It's hard to believe that summer is over already, especially since the temperatures have been so unseasonably warm here in Iowa, but there are signs everywhere that Fall has arrived. I really love this time of year.
I would love to have the windows open to soak up some of the last warm days, but as harvest is winding down, we have had to close the windows while our neighbors finish bringing the crops in to avoid having 3 inches of corn, soybean and gravel dust covering every surface in the house.
There are still some splashes of color trying to hold on.
My mums went a little over-the-top this year.
The Straw Flowers are still blooming. I will be cutting a bunch of these for dried flower arrangements.
The Giant Amish Cockscomb is still vibrant...emphasis on "Giant"-some of these blooms are 10-12 inches across. I like to grow them because they are one of my daughter's favorites...she thinks they look like brains....I would tend to agree.
I was able to salvage a few good pumpkins out of my garden-o-weeds. Most of them are adorning the porch right now, but one by one they are being fed to the sheep and chickens.
The sheep and chickens absolutely LOVE pumpkins, and they are so good for them. As an added bonus, raw pumpkin seeds are thought to contain natural dewormer.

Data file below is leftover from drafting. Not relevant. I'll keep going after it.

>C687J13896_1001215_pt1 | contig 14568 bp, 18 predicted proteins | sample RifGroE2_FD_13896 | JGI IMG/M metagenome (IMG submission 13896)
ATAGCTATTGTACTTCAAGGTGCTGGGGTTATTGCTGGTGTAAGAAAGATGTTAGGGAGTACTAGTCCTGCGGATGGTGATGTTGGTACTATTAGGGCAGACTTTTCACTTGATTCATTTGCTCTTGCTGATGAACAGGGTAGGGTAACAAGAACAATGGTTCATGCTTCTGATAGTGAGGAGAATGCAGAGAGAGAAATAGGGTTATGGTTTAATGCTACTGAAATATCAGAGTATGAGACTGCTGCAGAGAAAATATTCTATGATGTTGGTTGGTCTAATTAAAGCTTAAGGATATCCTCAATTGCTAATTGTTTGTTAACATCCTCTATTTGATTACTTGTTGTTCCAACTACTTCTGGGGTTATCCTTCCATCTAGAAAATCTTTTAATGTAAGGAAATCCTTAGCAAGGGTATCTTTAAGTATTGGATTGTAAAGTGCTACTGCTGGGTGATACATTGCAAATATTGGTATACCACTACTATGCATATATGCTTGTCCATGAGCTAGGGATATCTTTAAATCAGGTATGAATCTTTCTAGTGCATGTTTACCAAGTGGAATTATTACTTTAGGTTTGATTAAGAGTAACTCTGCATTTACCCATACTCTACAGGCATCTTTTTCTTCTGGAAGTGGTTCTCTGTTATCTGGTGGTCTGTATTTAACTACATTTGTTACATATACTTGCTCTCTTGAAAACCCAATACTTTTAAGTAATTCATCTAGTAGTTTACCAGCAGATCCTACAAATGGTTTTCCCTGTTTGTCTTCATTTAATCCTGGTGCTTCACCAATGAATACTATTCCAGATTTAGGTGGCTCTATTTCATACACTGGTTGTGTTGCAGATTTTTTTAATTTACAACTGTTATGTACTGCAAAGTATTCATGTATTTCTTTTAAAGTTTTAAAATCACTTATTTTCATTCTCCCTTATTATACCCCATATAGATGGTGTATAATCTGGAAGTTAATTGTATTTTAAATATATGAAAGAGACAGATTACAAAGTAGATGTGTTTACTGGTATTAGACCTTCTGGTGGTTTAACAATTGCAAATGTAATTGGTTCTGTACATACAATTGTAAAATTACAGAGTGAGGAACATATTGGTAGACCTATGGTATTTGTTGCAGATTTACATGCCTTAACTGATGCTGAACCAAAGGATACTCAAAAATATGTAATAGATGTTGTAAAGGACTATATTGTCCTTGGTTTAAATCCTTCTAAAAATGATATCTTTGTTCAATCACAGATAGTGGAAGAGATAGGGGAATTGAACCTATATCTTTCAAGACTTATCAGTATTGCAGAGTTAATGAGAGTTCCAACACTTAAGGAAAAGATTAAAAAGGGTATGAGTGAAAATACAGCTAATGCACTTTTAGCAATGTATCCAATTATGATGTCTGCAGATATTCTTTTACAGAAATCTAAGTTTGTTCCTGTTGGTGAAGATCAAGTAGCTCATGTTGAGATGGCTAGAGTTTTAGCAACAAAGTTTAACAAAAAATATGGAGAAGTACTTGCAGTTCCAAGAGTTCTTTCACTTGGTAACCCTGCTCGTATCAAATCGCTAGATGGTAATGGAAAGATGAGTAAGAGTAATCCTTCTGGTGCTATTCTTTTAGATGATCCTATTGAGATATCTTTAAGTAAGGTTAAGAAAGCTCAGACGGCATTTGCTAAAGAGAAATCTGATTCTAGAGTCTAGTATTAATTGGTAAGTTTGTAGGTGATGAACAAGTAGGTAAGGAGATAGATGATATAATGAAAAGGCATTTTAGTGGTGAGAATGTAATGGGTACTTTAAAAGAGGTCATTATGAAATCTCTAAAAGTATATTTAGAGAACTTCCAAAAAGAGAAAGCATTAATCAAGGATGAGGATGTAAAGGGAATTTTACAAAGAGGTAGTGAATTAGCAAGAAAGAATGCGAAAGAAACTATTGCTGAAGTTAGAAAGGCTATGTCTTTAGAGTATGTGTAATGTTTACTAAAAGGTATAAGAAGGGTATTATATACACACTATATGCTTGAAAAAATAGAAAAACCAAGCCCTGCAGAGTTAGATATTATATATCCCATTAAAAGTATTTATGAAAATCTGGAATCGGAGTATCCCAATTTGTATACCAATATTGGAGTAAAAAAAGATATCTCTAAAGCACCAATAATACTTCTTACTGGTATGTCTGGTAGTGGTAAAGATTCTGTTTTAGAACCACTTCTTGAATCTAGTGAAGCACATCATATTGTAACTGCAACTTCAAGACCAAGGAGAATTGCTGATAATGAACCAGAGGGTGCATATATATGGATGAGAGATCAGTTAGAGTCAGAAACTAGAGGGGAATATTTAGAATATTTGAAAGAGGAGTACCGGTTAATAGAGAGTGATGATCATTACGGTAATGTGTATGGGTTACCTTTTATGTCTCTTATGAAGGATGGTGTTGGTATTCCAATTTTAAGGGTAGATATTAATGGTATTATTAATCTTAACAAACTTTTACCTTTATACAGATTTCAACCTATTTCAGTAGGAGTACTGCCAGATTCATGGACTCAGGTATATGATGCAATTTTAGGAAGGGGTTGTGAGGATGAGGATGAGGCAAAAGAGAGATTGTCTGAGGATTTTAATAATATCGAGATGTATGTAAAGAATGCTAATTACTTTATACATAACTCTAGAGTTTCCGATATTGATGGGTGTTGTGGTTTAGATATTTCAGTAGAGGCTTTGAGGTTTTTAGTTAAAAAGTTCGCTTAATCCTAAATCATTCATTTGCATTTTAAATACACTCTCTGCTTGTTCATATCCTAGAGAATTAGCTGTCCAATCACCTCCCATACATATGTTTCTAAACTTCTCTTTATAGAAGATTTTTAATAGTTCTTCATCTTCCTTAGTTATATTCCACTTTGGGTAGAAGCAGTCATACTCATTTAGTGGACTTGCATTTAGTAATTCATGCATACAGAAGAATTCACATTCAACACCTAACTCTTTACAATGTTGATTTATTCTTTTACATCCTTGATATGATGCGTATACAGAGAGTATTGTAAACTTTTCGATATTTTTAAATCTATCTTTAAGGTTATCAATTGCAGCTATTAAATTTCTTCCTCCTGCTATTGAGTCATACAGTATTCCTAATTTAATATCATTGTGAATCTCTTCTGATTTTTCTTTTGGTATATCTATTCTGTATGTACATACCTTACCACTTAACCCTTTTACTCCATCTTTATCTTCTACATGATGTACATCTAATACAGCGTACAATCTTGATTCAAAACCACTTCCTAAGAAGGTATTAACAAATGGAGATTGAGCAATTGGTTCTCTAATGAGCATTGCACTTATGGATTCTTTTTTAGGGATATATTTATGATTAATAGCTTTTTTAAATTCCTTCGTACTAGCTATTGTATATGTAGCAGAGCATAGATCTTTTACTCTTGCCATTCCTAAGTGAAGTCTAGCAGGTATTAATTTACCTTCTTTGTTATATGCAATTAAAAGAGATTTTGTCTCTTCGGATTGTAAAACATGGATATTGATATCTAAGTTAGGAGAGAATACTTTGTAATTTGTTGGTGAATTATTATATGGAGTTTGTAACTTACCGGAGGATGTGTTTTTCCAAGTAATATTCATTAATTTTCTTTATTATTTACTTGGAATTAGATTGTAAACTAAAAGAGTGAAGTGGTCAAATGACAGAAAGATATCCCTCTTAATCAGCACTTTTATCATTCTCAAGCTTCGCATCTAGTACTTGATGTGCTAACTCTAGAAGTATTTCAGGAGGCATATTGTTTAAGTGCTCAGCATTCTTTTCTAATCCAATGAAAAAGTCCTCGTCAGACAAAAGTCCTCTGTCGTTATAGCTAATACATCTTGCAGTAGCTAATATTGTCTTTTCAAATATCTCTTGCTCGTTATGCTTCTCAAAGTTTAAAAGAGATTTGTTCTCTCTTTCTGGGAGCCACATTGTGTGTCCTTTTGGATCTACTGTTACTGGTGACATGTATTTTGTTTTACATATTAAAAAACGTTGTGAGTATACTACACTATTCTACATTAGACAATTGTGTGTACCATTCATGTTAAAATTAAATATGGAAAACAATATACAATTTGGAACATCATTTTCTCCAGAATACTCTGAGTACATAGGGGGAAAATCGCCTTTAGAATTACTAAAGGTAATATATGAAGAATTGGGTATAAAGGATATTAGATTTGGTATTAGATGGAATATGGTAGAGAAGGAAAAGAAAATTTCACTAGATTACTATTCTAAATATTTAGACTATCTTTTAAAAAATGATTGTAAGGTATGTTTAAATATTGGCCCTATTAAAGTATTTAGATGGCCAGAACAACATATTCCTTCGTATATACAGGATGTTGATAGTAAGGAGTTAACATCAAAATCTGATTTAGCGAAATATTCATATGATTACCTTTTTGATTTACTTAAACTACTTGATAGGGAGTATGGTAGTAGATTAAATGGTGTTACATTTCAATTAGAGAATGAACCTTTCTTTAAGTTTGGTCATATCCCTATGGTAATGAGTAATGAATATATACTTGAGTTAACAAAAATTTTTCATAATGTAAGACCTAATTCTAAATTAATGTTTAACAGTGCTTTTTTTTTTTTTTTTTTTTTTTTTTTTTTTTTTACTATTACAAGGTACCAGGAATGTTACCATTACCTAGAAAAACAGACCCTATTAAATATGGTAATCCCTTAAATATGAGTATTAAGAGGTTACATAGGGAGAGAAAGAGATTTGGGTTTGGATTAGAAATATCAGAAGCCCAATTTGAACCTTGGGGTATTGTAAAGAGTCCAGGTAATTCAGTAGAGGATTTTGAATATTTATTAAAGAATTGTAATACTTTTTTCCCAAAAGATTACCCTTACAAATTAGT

Something else that I found in my weedy garden was this Praying Mantis egg case, I always get a kick out of finding unexpected things around the farm. This case could hold as many as 400 eggs, they will hatch out in the spring and become great natural pest control for my garden.......now if only I could get them to eat weeds....
I also found the former home of a Garter Snake. This guy has moved on to bigger and better things...or at least a bigger and better skin.
There are other signs of fall.
There are some things that go along with the season I don't like.....really don't like, REALLY REALLY don't like-like the expense.
We got our propane tank filled last week.....
I hate to see this guy coming. We have a thousand gallon propane tank to fill, and with propane at $1.37 a gallon...YIKES! Hopefully this will get us through most of the winter. Normally we end up adding a few more gallons around February/March just to get us by until it warms up.
The other big expense is hay. I am lucky enough to have some wonderful neighbors that grow beautiful hay at reasonable prices, I got this gorgeous 4th cutting alfalfa for the ridiculously low price of $3 a bale...unfortunately I was only able to get about 70 bales of this stuff. Most of the hay this year is running around $4 a bale or more. This pure alfalfa is too rich for the sheep and horses fed as is-they would be as fat as hippopotamuses, but I will mix it with some nice (mostly grass) hay that I am getting from my cousin and it will be yummy deliciousness for the critters.
As much as I hate the aforementioned expenses, there is no better feeling than knowing that the barn is full of hay and the animals will be taken care of over the coming winter.
"Why can't we eat all that pretty hay? I promise we won't get fat like a hippowhateveryousaid."